The client can specify precisely why they want to delay the sale, and if they're just not interested, you can save everyone's time by cutting the prospect loose. Even experienced negotiators don't like letting down a rep they like, so giving the client an easy out may be appreciated (and open up the door to future business).
2. Ask Them What You Can Do to Close the Deal
If you think a prospect isn't biting because they don't fully believe in your offering, ask them what you can do to change their mind. Would an on-site or virtual demo help convince them? What about a discussion with a C-level executive from your company? Manufacturing deals often require a lot of capital, and prospects want to make sure they're investing in the best product. Try to assuage any doubts they have, and you might close the deal.
3. Research, Research, Research
Having a complete picture of your high-value prospects in manufacturing can help you build a follow-up pitch that goes straight to the heart of what your prospect really needs. What products do they make? Are they seeing a surge in demand right now and need more staff, new equipment, new suppliers? Who are their competitors? What are the main challenges in their particular industry? What can you bring to the table that truly helps them out? A little follow up never hurts, especially if you can demonstrate to these clients that you’ve taken the time to understand their business.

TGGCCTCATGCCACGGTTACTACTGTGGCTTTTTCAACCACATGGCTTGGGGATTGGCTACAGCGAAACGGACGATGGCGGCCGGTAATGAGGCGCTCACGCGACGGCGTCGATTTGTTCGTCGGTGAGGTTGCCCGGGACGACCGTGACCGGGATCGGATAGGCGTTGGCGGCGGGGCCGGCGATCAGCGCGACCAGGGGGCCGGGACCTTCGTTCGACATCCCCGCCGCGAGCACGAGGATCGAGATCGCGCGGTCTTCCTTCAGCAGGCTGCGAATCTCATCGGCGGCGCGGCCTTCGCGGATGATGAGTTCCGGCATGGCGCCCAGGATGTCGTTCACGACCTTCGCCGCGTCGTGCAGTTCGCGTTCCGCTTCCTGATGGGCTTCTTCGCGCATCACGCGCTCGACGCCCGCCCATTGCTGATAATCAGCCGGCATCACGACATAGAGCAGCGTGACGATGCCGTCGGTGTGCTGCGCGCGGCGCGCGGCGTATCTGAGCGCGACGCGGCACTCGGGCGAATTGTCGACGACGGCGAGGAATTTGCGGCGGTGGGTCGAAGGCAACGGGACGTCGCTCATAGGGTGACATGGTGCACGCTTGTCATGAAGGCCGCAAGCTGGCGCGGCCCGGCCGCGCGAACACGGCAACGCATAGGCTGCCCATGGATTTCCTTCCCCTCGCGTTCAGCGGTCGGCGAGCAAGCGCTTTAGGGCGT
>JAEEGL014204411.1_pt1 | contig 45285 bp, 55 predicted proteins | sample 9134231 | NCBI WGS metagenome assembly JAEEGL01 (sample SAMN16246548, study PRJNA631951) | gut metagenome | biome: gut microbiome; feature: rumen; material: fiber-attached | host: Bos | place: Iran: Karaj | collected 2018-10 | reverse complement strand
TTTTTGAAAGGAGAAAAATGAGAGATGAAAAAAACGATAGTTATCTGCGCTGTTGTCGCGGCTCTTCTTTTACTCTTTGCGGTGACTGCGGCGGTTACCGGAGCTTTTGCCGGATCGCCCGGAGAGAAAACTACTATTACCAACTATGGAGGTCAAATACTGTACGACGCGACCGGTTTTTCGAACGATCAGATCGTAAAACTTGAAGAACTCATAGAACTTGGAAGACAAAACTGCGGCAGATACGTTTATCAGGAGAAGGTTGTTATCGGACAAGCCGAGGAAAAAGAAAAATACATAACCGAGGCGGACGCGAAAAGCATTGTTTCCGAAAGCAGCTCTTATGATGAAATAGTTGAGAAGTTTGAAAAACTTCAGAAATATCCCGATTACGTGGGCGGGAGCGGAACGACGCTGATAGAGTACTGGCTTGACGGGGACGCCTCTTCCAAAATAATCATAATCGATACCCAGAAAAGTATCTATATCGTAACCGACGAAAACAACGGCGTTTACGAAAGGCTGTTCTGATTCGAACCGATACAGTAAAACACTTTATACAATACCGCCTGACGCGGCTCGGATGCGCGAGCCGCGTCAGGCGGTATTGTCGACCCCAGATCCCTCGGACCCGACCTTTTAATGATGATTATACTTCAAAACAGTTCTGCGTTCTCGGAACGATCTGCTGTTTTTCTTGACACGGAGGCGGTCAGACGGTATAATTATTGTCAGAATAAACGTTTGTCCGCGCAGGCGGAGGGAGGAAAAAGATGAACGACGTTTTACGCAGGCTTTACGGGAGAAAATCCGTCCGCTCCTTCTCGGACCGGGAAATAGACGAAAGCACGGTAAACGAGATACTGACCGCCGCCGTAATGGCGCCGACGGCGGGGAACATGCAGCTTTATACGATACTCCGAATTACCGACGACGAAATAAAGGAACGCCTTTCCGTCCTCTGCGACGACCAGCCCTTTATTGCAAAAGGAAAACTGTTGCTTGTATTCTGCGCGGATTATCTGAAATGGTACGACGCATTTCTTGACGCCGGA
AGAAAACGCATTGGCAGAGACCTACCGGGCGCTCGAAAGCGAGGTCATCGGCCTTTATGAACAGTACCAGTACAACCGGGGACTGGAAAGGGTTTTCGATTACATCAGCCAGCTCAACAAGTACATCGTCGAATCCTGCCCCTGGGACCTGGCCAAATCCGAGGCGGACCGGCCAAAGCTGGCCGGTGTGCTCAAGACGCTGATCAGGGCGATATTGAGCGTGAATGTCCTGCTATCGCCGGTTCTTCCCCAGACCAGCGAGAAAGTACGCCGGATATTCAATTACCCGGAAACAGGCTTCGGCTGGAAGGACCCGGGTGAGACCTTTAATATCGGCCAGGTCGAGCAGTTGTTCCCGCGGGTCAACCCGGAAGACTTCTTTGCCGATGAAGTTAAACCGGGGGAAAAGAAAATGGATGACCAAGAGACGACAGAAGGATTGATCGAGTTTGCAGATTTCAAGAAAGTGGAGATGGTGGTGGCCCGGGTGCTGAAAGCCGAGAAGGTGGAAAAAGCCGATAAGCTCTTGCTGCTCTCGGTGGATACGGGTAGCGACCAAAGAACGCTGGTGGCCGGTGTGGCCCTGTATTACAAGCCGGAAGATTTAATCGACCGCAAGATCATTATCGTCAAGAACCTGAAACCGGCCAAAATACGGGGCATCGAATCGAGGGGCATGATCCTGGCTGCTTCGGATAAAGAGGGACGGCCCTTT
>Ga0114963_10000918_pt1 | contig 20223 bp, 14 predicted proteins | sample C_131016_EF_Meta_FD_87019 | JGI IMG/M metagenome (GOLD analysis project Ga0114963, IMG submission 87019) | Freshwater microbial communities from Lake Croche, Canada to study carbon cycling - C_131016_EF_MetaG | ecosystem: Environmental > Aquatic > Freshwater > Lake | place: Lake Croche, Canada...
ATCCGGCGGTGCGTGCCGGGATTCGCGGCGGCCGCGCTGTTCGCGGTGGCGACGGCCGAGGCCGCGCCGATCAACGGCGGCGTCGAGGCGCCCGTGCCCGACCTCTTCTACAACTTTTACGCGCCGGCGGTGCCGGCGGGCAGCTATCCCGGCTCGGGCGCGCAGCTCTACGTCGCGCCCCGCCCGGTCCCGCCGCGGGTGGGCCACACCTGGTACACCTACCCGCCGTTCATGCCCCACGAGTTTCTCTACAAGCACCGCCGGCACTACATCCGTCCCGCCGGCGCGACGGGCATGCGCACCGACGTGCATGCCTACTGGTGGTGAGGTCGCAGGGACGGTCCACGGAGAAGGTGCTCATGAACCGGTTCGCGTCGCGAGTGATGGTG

4. Offer Alternative Means of Communication
Some prospects prefer a quick call. Others prefer email. Some may even want a Zoom call, Google Meet or to connect on social. The Pandemic unleashed a host of unorthodox business communications. If you sense your prospect is stalling because they’re overwhelmed, don’t railroad them onto an Outlook calendar spot. Ask them their preferred method of communication for a follow-up and be open to engaging with your prospect in unconventional ways.
5. Ask Them What the Hold-up Is
If you suspect another member of the buying group or a budgetary issue may be holding up the sale, approach the client tactfully about these topics. Ask them if there's another member of the buying group they'd like you to speak with.
Inquire about potential budgetary issues and let them know you're open to negotiation (if you are, of course, open to negotiation).
Even if you don't make the sale immediately, you'll at least understand the problem and can maybe move the sale forward. Plus, you can use client feedback to improve your pitch and avoid these issues in future pitches.
"I'll get back to you on that" can be a demoralizing phrase for a salesperson, but it doesn't mean the end of a sale. With the right know-how and a little tact, you can navigate even the most avoidant client with ease. Meanwhile, it helps to have a constant pipeline of fresh sales leads to pursue.
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Want to explore more types of sales objections and how you can best navigate them? Read our Definitive Guide to Overcoming Common Sales Objections
Editor's Note: The post was originally published in February of 2020. It has been edited to include information on changes in the B2B sales world.